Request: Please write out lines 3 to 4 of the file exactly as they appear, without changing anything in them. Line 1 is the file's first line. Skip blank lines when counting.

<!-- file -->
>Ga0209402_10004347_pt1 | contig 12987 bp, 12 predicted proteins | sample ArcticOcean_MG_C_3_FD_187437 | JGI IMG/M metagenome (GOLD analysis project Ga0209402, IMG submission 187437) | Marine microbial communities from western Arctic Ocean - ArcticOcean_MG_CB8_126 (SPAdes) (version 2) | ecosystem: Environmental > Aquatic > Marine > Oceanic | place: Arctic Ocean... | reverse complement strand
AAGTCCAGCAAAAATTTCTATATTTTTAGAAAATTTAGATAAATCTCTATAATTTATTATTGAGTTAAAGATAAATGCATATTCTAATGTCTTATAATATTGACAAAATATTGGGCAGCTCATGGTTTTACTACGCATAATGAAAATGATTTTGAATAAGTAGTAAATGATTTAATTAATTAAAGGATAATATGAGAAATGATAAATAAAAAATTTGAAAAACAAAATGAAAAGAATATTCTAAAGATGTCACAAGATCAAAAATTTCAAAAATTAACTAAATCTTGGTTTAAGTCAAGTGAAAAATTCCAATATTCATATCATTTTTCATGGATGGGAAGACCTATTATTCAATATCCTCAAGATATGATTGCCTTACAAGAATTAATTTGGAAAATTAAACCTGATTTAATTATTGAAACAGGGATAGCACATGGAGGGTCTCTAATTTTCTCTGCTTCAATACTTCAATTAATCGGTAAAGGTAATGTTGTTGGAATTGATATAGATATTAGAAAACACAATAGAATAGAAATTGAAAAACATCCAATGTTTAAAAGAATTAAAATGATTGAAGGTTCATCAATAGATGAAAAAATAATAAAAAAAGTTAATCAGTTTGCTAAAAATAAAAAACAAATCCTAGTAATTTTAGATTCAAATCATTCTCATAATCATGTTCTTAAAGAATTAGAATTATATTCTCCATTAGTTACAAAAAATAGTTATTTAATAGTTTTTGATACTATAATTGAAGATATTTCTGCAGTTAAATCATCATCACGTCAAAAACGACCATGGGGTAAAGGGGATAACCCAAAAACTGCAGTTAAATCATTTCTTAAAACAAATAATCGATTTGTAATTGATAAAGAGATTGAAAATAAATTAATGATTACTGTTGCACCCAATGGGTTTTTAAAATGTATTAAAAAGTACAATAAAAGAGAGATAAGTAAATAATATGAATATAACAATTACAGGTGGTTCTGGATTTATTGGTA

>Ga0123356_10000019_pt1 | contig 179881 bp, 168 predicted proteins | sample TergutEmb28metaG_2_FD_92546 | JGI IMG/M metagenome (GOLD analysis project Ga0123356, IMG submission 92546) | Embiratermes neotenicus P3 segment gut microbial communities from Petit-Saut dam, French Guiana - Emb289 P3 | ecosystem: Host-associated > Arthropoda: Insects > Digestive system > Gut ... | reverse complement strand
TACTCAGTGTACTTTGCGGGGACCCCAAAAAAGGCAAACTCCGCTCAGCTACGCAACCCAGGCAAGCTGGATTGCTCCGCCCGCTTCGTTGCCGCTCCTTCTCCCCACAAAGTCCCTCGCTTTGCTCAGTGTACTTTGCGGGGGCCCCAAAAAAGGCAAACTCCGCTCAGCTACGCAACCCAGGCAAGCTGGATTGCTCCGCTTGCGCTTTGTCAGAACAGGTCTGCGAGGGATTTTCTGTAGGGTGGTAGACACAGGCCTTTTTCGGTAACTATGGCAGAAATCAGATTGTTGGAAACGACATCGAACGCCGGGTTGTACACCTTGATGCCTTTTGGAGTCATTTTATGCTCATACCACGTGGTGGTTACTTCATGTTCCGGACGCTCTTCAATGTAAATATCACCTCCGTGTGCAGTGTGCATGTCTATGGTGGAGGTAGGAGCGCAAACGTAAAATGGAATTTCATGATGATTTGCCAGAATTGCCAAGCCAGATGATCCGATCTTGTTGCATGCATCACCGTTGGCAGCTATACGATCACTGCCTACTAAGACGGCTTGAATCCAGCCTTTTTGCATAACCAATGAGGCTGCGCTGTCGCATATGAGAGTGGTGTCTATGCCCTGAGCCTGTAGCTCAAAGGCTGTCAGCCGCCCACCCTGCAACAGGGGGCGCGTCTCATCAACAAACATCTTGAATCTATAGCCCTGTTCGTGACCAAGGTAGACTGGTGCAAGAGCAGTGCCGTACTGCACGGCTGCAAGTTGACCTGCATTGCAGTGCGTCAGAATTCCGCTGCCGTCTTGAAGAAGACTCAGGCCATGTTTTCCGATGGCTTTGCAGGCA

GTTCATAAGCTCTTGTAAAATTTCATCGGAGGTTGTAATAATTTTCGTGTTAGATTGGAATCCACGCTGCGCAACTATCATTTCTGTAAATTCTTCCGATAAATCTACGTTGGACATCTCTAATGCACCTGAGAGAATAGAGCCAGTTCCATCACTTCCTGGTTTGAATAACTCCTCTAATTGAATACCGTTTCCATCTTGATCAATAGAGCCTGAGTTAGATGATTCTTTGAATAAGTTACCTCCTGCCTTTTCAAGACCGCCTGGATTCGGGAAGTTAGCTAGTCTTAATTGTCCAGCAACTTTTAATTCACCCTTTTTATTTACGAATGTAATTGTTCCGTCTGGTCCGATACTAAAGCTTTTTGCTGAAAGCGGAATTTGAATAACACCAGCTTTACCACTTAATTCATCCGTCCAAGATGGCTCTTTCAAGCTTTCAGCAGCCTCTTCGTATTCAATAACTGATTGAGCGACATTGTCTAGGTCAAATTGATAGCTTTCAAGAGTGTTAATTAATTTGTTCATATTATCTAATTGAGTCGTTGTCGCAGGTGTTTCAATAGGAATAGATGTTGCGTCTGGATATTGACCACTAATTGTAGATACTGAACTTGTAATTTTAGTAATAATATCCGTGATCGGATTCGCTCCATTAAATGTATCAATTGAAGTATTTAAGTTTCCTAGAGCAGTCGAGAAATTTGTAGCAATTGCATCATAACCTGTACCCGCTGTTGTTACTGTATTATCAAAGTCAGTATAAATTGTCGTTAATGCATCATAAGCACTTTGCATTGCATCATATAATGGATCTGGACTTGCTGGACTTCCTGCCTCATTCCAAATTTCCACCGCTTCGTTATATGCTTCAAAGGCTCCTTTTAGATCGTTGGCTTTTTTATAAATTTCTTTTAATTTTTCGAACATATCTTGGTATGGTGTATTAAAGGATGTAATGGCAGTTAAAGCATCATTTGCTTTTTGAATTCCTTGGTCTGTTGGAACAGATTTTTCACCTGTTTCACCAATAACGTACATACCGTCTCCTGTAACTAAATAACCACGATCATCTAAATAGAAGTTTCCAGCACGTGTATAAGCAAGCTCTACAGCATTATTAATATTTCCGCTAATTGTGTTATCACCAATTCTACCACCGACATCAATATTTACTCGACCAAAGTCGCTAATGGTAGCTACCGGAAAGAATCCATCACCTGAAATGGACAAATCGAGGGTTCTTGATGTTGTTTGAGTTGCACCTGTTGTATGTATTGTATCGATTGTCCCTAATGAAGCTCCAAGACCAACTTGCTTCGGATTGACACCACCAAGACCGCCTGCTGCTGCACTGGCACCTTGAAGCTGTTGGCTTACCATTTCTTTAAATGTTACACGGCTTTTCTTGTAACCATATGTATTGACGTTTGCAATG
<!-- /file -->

>Ga0123356_10000019_pt1 | contig 179881 bp, 168 predicted proteins | sample TergutEmb28metaG_2_FD_92546 | JGI IMG/M metagenome (GOLD analysis project Ga0123356, IMG submission 92546) | Embiratermes neotenicus P3 segment gut microbial communities from Petit-Saut dam, French Guiana - Emb289 P3 | ecosystem: Host-associated > Arthropoda: Insects > Digestive system > Gut ... | reverse complement strand
TACTCAGTGTACTTTGCGGGGACCCCAAAAAAGGCAAACTCCGCTCAGCTACGCAACCCAGGCAAGCTGGATTGCTCCGCCCGCTTCGTTGCCGCTCCTTCTCCCCACAAAGTCCCTCGCTTTGCTCAGTGTACTTTGCGGGGGCCCCAAAAAAGGCAAACTCCGCTCAGCTACGCAACCCAGGCAAGCTGGATTGCTCCGCTTGCGCTTTGTCAGAACAGGTCTGCGAGGGATTTTCTGTAGGGTGGTAGACACAGGCCTTTTTCGGTAACTATGGCAGAAATCAGATTGTTGGAAACGACATCGAACGCCGGGTTGTACACCTTGATGCCTTTTGGAGTCATTTTATGCTCATACCACGTGGTGGTTACTTCATGTTCCGGACGCTCTTCAATGTAAATATCACCTCCGTGTGCAGTGTGCATGTCTATGGTGGAGGTAGGAGCGCAAACGTAAAATGGAATTTCATGATGATTTGCCAGAATTGCCAAGCCAGATGATCCGATCTTGTTGCATGCATCACCGTTGGCAGCTATACGATCACTGCCTACTAAGACGGCTTGAATCCAGCCTTTTTGCATAACCAATGAGGCTGCGCTGTCGCATATGAGAGTGGTGTCTATGCCCTGAGCCTGTAGCTCAAAGGCTGTCAGCCGCCCACCCTGCAACAGGGGGCGCGTCTCATCAACAAACATCTTGAATCTATAGCCCTGTTCGTGACCAAGGTAGACTGGTGCAAGAGCAGTGCCGTACTGCACGGCTGCAAGTTGACCTGCATTGCAGTGCGTCAGAATTCCGCTGCCGTCTTGAAGAAGACTCAGGCCATGTTTTCCGATGGCTTTGCAGGCA